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TikTok Turmoil: U.S. House's Push to Dislodge ByteDance Ownership Met with Measured Chinese Critique

Published March 17, 2024
2 months ago


The United States House of Representatives recently passed a chunk of legislation that could significantly alter the social media landscape and intensify the ongoing techno-political tussle between the U.S. and China. With a bipartisan push, the House bill mandates ByteDance to divest TikTok's U.S. operations or witness a potential ban of the app in the country, a move that is seen as safeguarding national security but criticized by Beijing for its "double standards" on free speech and commercial competition.


Though the contentious bill sailed through the House with a decisive 352-65 vote, the scenario in China casts a different hue as compared to previous escalating trade tensions. Instead of a full-throttle response or threats of countermeasures against American businesses, the Chinese government's reaction has been noticeably restrained but sharp. Experts believe that the bill's uncertain future in the Senate, the former U.S. President Donald Trump's dissent despite his past stance, and China's legal clout over sensitive technology exports afford Beijing the ease of a wait-and-see approach.


China retains influential tools in its legal arsenal that could bottleneck any forced sales, particularly regarding the proprietary algorithm that powers TikTok's addictive user experience - a technology it deems sensitive and controls sternly. The mere notion of ByteDance selling this critical technology to a non-Chinese entity, without the core algorithm, is contemplated as implausible, if not outright undesirable.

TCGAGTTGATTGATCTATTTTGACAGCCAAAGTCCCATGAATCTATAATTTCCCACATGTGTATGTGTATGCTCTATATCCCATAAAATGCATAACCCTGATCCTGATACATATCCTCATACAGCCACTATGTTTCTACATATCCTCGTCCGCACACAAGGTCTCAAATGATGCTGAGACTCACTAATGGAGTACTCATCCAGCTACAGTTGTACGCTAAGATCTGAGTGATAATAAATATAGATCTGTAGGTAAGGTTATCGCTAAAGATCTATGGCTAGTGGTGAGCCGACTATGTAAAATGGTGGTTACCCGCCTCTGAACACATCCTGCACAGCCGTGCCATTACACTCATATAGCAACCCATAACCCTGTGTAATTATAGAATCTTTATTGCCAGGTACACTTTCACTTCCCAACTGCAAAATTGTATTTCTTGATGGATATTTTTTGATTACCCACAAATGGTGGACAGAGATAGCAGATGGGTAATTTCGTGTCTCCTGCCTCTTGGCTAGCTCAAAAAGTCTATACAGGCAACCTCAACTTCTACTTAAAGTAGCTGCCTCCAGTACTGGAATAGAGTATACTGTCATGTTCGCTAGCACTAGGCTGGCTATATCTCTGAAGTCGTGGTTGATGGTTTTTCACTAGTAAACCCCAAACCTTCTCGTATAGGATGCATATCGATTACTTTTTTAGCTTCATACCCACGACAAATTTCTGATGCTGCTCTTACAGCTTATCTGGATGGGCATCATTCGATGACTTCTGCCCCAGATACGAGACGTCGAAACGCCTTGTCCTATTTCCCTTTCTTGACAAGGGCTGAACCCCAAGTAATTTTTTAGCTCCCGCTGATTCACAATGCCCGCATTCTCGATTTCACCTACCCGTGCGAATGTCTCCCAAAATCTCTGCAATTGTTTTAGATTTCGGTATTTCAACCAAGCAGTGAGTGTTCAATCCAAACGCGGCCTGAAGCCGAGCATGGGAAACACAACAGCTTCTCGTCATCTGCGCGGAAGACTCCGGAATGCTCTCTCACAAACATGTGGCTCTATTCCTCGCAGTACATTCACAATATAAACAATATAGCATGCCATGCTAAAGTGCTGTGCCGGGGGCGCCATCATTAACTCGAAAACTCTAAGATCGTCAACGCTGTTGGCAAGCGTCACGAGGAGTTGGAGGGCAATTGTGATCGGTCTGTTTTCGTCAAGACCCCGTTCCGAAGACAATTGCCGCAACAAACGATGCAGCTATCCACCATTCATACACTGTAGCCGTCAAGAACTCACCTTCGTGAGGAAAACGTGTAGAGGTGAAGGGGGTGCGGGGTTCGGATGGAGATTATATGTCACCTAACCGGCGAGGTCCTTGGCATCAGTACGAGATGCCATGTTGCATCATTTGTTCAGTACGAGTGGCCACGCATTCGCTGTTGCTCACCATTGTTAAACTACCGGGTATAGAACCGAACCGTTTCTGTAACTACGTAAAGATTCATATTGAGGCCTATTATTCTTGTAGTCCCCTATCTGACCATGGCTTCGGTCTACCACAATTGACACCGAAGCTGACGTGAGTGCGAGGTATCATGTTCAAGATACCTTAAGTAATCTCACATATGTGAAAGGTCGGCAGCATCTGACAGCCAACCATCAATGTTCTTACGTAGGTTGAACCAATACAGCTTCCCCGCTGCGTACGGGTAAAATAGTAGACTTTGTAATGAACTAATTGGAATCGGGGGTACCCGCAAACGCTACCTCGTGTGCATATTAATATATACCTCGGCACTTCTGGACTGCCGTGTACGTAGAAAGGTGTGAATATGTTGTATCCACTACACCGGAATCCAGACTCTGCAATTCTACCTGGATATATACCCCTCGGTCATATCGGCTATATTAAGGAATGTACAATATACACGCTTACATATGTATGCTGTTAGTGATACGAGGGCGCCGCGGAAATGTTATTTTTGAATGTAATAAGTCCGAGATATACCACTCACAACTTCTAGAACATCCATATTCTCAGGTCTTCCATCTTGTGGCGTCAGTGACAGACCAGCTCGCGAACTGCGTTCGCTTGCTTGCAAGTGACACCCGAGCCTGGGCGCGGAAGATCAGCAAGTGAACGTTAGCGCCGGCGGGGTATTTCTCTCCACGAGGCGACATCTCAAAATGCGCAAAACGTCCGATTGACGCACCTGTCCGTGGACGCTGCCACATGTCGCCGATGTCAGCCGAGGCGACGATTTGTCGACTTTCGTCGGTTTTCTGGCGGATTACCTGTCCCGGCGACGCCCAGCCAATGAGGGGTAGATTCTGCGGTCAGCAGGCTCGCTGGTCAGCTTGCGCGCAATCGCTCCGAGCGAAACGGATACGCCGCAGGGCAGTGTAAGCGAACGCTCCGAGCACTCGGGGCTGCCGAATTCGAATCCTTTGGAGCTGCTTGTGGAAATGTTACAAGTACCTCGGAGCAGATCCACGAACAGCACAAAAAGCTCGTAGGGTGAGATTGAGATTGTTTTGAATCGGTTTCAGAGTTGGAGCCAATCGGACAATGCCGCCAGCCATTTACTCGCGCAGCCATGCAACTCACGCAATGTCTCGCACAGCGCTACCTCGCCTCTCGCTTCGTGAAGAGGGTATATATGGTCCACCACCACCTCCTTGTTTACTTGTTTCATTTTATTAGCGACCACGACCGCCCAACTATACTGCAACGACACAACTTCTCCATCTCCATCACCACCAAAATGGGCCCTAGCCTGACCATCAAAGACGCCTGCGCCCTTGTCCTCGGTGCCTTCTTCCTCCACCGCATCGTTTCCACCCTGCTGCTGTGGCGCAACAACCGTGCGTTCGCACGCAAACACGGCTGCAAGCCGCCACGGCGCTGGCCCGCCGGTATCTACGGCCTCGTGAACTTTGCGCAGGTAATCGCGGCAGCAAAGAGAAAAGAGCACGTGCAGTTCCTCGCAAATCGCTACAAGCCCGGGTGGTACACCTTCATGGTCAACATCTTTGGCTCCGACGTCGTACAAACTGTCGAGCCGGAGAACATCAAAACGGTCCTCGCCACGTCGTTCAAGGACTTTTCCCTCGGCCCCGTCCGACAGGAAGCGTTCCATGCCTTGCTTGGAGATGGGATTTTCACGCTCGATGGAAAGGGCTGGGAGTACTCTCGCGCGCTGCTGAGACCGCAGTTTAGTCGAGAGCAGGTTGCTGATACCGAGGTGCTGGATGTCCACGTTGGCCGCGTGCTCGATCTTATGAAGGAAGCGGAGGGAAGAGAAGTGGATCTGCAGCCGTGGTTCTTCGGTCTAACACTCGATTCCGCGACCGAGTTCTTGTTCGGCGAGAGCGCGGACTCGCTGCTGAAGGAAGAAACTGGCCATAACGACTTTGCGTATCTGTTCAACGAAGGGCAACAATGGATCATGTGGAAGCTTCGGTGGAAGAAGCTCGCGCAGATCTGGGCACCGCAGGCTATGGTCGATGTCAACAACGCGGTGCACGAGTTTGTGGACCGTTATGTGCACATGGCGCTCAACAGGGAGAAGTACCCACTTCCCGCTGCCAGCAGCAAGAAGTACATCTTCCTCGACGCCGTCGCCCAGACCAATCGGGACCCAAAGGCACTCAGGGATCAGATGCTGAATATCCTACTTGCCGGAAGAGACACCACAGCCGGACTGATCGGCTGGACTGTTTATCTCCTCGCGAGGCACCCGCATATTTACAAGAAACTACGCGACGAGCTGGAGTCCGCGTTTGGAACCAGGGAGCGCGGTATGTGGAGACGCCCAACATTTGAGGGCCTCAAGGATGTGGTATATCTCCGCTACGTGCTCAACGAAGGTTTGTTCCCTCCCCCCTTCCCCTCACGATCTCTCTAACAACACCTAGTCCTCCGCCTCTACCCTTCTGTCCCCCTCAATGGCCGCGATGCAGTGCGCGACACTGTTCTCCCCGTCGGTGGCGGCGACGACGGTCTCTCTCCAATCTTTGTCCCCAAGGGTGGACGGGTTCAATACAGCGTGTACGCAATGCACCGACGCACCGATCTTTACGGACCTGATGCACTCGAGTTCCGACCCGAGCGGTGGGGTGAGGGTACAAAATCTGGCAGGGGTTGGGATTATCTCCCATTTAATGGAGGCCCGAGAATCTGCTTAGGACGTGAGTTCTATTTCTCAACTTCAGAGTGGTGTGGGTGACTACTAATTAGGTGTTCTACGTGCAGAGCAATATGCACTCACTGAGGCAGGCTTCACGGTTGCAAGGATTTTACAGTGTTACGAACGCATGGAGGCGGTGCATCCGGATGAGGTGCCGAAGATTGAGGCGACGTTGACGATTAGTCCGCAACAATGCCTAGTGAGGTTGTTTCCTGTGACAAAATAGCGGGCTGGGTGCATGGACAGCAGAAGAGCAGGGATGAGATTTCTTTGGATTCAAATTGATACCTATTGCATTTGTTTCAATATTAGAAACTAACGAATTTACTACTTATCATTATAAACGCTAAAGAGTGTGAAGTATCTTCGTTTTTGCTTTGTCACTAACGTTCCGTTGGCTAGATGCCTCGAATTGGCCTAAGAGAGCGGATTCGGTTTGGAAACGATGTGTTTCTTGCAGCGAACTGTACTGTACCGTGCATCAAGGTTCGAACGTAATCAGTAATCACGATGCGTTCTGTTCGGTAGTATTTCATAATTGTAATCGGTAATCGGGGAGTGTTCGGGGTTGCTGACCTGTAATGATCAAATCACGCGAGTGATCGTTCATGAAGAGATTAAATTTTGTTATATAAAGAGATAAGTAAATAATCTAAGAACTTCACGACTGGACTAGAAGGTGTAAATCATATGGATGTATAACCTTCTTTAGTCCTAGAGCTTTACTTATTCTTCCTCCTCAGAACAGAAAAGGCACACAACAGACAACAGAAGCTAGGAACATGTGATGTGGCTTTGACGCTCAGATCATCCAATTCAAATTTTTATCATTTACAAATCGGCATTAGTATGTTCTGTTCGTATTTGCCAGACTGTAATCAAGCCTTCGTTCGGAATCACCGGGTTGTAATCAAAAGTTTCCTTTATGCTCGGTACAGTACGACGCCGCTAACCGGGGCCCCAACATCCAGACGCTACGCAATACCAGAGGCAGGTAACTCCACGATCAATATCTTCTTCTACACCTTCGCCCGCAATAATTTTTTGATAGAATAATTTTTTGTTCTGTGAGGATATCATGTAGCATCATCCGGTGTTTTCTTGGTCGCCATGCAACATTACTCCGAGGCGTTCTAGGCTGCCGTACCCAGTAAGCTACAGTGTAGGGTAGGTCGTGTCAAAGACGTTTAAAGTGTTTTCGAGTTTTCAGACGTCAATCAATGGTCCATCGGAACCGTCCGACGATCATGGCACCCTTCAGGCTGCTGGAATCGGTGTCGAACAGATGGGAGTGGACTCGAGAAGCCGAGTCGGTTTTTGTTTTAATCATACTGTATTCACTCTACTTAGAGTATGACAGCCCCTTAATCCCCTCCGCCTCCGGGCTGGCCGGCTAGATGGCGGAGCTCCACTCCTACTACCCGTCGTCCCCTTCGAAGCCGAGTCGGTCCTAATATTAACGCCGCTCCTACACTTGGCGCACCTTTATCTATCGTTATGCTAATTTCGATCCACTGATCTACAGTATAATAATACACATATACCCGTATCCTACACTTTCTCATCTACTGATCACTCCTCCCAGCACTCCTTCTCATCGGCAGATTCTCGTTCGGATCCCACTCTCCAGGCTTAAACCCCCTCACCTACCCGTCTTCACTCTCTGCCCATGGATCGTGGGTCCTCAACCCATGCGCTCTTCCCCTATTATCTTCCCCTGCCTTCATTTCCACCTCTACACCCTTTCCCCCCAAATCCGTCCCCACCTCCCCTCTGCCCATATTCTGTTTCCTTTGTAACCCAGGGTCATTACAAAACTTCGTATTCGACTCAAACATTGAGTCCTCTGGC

Beijing has reiterated its criticism of U.S. policy, painting the latest Congressional move as another example of America's unfounded paranoia over national security, which in China's view, compromises the ideals of a free market. Chinese scholars and social media further amplify this sentiment, seeing the legislative step as an affront to Chinese business interests and a potential harbinger for similar actions against other Chinese companies.


TikTok, on its end, claims to be doubling down on measures aimed at protecting U.S. user data, including a proposition to house American data domestically with oversight by Oracle. However, trust remains threadbare, signifying a looming policy impasse that might not untangle without both countries bridging their fundamental differences on cybersecurity, global technology dominance, and governance models.


Despite the political turbulence, TikTok’s cultural and social footprint continues to expand, with approximately 170 million users in the U.S. alone and a robust global presence. This user base constitutes a wide-ranging influence, particularly among American youths, that lawmakers fear could be exploited by the Chinese Communist Party for propaganda or intelligence gathering. Nevertheless, as President Joe Biden indicates readiness to endorse the House bill, all eyes turn to the Senate and China's potential counterplay.



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